Gold was first discovered as shining, yellow nuggets. “Gold is where you find it,” so the saying goes, and gold was first discovered in its natural state, in streams all over the world. No doubt it was the first metal known to early human civilisation. Gold became a part of every human culture. Its brilliance, natural beauty, and lustre, and its great malleability and resistance to tarnish made it enjoyable to work and play with.
Because gold is dispersed widely throughout the geologic world, its discovery occurred to many different groups in many different locales. And nearly everyone who found it was impressed with it, and so was the developing culture in which they lived.
Gold was the first metal widely known to our species. When thinking about the historical progress of technology, we consider the development of iron and copper-working as the greatest contributions to our species’ economic and cultural progress – but gold came first.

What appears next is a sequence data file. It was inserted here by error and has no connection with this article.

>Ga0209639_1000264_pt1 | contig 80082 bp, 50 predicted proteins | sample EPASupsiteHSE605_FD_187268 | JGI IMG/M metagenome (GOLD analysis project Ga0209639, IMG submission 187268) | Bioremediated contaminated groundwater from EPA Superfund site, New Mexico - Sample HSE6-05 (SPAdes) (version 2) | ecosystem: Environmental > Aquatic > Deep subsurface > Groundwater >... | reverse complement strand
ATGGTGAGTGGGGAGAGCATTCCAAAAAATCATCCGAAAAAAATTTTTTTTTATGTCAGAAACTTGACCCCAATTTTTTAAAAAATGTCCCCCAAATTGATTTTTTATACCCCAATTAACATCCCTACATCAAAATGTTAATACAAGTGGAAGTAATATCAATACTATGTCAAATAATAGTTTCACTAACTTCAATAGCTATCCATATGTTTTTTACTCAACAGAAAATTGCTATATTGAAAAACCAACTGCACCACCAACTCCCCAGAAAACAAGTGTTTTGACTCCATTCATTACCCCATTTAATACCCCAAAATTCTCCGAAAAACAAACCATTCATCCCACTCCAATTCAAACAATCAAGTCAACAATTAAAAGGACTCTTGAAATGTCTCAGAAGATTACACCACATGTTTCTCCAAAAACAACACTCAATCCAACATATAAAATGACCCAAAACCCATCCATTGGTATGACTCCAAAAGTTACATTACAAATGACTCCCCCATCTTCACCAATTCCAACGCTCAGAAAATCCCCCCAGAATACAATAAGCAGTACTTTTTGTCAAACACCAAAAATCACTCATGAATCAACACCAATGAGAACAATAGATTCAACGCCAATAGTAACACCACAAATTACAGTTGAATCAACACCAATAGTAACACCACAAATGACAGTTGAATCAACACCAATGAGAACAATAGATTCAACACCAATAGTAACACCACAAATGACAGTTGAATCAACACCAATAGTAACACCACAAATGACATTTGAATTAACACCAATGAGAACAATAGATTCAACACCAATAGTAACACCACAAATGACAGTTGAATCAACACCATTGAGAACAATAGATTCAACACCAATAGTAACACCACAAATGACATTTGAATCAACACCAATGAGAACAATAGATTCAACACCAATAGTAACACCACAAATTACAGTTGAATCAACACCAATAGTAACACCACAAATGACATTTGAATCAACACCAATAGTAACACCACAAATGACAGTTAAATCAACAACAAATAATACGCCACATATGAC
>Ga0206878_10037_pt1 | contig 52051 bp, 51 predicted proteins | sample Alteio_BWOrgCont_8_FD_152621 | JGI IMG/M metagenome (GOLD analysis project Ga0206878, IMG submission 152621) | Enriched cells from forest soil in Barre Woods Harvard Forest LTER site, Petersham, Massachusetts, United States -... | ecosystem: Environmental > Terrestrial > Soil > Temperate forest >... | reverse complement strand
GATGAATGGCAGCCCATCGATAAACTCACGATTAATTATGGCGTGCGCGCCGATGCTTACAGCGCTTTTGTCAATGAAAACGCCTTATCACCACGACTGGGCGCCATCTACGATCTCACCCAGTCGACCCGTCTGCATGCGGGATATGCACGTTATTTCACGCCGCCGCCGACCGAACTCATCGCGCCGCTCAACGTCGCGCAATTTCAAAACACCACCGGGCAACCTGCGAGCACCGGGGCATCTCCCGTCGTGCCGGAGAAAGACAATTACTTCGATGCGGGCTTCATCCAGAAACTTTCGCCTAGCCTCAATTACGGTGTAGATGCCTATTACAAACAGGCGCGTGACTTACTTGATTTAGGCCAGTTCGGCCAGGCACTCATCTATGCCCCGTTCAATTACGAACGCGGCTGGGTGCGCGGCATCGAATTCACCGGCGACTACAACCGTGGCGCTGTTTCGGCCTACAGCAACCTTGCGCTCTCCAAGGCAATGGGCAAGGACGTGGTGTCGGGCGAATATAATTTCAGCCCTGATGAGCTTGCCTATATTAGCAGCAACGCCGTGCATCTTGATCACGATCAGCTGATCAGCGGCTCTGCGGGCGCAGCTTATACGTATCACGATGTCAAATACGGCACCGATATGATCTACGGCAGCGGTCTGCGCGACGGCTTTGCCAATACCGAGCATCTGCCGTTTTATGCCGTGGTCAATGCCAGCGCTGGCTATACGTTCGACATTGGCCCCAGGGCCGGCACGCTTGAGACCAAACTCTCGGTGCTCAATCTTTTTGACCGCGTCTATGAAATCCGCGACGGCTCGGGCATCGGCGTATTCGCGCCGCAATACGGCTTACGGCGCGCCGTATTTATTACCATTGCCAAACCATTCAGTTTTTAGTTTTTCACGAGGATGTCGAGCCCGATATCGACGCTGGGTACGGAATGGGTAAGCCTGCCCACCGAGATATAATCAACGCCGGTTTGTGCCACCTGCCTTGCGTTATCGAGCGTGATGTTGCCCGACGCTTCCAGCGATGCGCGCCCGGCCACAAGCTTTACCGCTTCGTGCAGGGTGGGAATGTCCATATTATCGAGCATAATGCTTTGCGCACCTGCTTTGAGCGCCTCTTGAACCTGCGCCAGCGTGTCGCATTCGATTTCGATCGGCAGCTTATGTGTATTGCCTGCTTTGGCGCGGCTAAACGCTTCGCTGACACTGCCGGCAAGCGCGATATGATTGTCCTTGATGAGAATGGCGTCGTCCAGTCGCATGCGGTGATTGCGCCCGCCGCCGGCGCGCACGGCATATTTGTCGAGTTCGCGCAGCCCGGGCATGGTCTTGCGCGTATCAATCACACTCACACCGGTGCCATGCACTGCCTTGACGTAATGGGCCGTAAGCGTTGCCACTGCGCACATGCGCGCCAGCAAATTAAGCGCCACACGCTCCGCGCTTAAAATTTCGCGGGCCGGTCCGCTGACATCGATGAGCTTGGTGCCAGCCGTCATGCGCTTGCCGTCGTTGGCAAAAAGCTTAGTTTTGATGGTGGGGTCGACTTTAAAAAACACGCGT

Gold is the easiest of the metals to work. It occurs in a virtually pure and workable state, whereas most other metals tend to be found in ore-bodies that pose some difficulty in smelting.
Gold’s early uses were no doubt ornamental, and its brilliance and permanence (it neither corrodes nor tarnishes) linked it to deities and royalty in early civilizations . It is the opinion of the more objective market experts that the traditional investment vehicles of stocks and bonds are in the areas of their all-time highs and may be due for a severe correction. In fact the traditional indicators of valuation are far past the excessive readings of 1987 and worst than even 1929! In warning recognition of current market mania, Fed Chairman Alan Greenspan poignantly admonished that current market excesses display “IRRATIONAL EXUBERANCE WHICH MAY LEAD TO A FINANCIAL ASSET BUBBLE!”
Therefore, astute and prudent investors are seeking alternative investments. Their strategy is to seek risk diversification away from stocks and bonds, currently near all-time highs – in order to take positions in hard assets, which are presently near multi-year lows, and hold promise for reasonable good returns in the future.